NHOP & MULGREW MILLER: THE DUO – LIVE! / GOLSON: Whisper Not. ELLINGTON-MILLS: Sophisticated Lady. Solitude. BIGARD-ELLINGTON-MILLS: Mood Indigo. KERN-HAMMERSTEIN: All the Things You Are. STRAYHORN: Take the “A” Train. KERN-MERCER: I’m Old-Fashioned. PRÉVERT-KOSMA: Autumn Leaves. TIZOL: Caravan / Mulgrew Miller, pn; Niels-Henning Ørsted Pedersen, el-bs / Storyville SVL1038444 (live: Holland, July 15, 2000) 2 CDs
This duo session, recorded at the North Sea Jazz Festival in Holland on on a hot July day in 2000, preserves the wonderfully laid-back rapport between two unlikely partners: gospel-blues-based Mulgrew Miller on piano and Danish bassist Niels-Henning Ørsted Pedersen. The bassist sought out the pianist to make a recording in 1999 to honor Duke Ellington’s 100th anniversary, which was given away as a promotional item by high-tech stereo company Bang & Olufsen. Although Ørsted Pedersen admired Miller’s playing, the two had never met or collaborated previously, but they took to each other like ducks to water. These formerly unissued live tracks came as the result of a world tour they made together to promote the album and celebrate the Ellington centennial.
Listening to them, one almost gets the impression that they were woodshedding for their own enjoyment, so intimate and relaxed is their collaboration. A quick scan of the titles indicates that by the time of the tour they had expanded the repertoire to include pieces by Benny Golson, Jerome Kern and Jacques Prévert not associated with Ellington, and neither is Miller’s piano style much related to Ellington’s style. Yet there is much to admire here, particularly the way they let the music flow. As an acolyte of Ramsey Lewis, Miller never was too harmonically adventurous; his strengths lay in his abilities to spin a lyrical yet soulful line while still remaining creative. Miller used some space in his playing and liked to keep things on a level that would interest the keen-eared listener while still appealing to the average jazz fan. Although he took few risks, he was interesting. Sometimes, staying relatively basic in your approach works.
Ørsted Pedersen is content to follow Miller in most of these tracks, only asserting his own personality during his solos, which of course are not as long or as many as Miller’s. Thus he manages to provide fine support to the pianist, often supplanting Miller’s own left hand figures with his own. This, in turn, allows Miller the freedom to go off on some really nice excursions in which he fractures the time and fills in nicely. His improvisations have a distinctively logical flow to them; nothing seems left to chance. It’s similar to the way Artie Shaw constructed his clarinet solos: always the hint of tonal experimentation while staying within the harmonic framework. One interesting aspect of his playing is that he let the top line direct the flow of the chords, not vice-versa as most modern pianists do. First and foremost, he was a melodist. (One website tells us that this is a “hard bop”album, but that is deceiving and inaccurate.)
One of the more interesting aspects of Miller’s work was his occasional spinning out of busy lines of triplets in the midst of what sounds otherwise like bluesy playing. He actually does this a couple of times in Mood Indigo, and much to the listener’s (and audience’s) delight, Ørsted Pedersen answers him right back in the same vein. Moments like this reflect Miller’s late-period fascination with the playing of McCoy Tyner. A reviewer on the All About Jazz website felt that All the Things You Are rambled too much, but I found it to be a remarkable arrangement, with the bassist playing a repeated downward lick on the bass (I wonder how many listeners recognized the sly reference to Charles Mingus’ All The Things You Could Be if Sigmund Freud’s Wife Was Your Mother?) after the introduction while Miller takes the piece into realms that few have ever done. I particularly liked the fact that they chose a medium-uptempo, which helped move it along. In the midst of the piece, Miller plays some really off-the-beat chords while the bassist rolls merrily along, and later throws in a couple of Monk licks (and another bow to the Mingus piece). In the latter part of the tune I began to agree with the online critic who said it rambled a bit, but this turned out to be a bridge between the Jerome Kern tune and Strayhorn’s Take the “A” Train, beautifully played with some interesting excursions towards “leaning” keys.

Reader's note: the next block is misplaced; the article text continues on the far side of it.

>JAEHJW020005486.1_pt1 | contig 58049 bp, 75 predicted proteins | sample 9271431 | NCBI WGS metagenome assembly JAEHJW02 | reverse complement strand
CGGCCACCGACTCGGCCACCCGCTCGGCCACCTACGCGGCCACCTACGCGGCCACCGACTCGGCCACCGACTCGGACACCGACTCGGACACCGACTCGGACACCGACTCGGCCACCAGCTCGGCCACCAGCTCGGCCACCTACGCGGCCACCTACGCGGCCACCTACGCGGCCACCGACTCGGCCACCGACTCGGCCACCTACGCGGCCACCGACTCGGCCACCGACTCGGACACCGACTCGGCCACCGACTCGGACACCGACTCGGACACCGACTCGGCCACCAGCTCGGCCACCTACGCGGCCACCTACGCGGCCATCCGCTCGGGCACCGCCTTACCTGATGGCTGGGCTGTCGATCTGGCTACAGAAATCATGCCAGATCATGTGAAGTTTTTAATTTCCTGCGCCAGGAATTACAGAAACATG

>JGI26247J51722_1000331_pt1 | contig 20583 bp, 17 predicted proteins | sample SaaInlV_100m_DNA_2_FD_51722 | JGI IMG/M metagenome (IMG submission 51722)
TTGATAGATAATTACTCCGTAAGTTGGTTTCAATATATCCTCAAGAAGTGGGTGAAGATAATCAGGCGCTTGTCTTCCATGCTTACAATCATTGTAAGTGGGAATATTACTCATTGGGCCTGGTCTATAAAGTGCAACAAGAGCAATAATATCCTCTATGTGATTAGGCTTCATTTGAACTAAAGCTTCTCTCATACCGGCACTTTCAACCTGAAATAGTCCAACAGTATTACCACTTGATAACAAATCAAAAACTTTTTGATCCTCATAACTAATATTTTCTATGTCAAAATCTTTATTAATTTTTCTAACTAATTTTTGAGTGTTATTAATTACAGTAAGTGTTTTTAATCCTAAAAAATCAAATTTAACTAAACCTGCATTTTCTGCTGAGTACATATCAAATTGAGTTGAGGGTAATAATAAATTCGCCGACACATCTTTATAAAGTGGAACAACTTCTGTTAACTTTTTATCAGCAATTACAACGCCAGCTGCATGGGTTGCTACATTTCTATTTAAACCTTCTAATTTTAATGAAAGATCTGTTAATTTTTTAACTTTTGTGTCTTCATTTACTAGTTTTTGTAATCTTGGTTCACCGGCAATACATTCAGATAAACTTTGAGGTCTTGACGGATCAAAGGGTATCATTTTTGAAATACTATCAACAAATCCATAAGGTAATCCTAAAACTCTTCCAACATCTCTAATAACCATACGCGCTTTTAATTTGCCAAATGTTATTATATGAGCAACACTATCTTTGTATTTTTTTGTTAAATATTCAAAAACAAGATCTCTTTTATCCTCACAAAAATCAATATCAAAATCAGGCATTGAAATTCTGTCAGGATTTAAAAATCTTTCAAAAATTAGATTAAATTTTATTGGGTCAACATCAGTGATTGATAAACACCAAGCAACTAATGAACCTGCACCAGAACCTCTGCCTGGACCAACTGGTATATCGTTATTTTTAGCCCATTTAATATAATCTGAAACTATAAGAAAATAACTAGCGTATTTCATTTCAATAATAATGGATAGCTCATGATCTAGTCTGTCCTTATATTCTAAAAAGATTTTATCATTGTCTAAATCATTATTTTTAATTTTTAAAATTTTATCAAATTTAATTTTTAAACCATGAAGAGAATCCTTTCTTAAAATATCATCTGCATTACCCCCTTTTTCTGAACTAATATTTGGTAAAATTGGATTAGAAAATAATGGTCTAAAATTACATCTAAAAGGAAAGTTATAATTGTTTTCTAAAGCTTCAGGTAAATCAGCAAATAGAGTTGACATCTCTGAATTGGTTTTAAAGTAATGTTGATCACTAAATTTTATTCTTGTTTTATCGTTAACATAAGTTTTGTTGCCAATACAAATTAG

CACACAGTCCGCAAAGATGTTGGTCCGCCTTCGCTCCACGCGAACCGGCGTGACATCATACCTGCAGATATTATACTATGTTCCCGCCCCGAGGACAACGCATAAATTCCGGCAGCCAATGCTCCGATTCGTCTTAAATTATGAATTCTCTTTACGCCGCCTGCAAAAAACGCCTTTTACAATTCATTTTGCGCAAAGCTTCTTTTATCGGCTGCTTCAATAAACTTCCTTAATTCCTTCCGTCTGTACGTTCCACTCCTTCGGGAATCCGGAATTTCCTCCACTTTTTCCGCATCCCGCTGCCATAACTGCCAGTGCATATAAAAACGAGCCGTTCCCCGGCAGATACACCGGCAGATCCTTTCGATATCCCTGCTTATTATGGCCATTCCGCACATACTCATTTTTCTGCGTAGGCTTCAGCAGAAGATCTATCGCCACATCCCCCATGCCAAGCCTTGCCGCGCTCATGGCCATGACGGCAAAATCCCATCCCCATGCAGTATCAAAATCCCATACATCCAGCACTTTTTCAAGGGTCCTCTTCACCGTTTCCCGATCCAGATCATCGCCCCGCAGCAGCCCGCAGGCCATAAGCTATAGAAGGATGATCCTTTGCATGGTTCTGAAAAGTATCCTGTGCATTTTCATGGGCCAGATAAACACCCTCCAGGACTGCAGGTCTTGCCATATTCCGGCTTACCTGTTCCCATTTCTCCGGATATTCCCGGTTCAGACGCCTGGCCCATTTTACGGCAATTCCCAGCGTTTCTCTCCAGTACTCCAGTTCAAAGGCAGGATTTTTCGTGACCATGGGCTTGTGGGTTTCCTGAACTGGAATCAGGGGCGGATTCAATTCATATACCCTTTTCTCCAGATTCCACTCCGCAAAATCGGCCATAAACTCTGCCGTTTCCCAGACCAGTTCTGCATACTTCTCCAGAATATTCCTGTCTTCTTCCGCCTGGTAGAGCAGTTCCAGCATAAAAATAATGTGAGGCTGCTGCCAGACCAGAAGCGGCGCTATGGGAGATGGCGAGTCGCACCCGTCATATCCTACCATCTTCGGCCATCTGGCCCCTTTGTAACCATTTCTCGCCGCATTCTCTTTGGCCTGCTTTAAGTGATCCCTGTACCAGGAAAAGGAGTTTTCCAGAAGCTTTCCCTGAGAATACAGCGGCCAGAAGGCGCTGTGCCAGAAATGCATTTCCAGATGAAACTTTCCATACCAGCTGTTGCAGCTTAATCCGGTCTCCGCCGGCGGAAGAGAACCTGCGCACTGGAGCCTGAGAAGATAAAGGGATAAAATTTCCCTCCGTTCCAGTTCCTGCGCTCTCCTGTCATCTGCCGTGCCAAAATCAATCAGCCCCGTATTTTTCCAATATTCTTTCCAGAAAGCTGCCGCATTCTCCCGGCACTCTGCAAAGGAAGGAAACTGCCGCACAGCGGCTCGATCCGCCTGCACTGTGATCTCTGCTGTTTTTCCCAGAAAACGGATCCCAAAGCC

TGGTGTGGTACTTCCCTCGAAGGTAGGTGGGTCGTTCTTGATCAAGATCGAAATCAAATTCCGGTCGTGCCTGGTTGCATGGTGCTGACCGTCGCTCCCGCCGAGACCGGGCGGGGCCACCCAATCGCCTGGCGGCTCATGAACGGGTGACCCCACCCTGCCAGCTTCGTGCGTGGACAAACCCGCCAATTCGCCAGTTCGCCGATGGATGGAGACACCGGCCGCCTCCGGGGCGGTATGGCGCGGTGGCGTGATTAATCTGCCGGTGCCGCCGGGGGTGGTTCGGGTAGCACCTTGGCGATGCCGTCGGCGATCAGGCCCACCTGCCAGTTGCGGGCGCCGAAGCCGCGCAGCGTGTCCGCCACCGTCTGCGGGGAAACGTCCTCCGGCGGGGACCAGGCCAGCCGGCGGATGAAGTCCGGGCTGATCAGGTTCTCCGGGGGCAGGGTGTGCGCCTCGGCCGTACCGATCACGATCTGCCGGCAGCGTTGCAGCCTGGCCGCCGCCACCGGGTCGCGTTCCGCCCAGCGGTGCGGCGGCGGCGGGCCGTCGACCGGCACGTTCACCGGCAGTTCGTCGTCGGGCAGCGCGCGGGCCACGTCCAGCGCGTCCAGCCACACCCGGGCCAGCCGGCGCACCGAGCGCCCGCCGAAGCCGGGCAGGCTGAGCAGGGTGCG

Indeed, as the set continued I found myself becoming more and more engaged in listening as the performers became more and more attuned to what each other was doing. My sole complaint was that Miller never sat out for even a bar or two when Ørsted Pedersen was playing. I would have appreciated a bit more silence here and there to allow the bassist’s statements to sink in a bit better. One piece that uses a lot of space despite a relatively lively tempo is Kern’s I’m Old-Fashioned. This is a performance played on the head of a pin—two pins, actually, one by Miller and one by the bassist. When they really get going in the improv section, they almost literally bounce off each other, like two ping pong balls, the music flowing as it’s being created.
It’s rather sad to realize that neither musician lived to the age of 60. Ørsted Pedersen died of heart failure in 2005, at age 59, and Miller died of complications from a stroke in 2013, a few months before his 58th birthday. Happily, we now have this previously unissued live session with which to enjoy what they were able to accomplish together.
—© 2017 Lynn René Bayley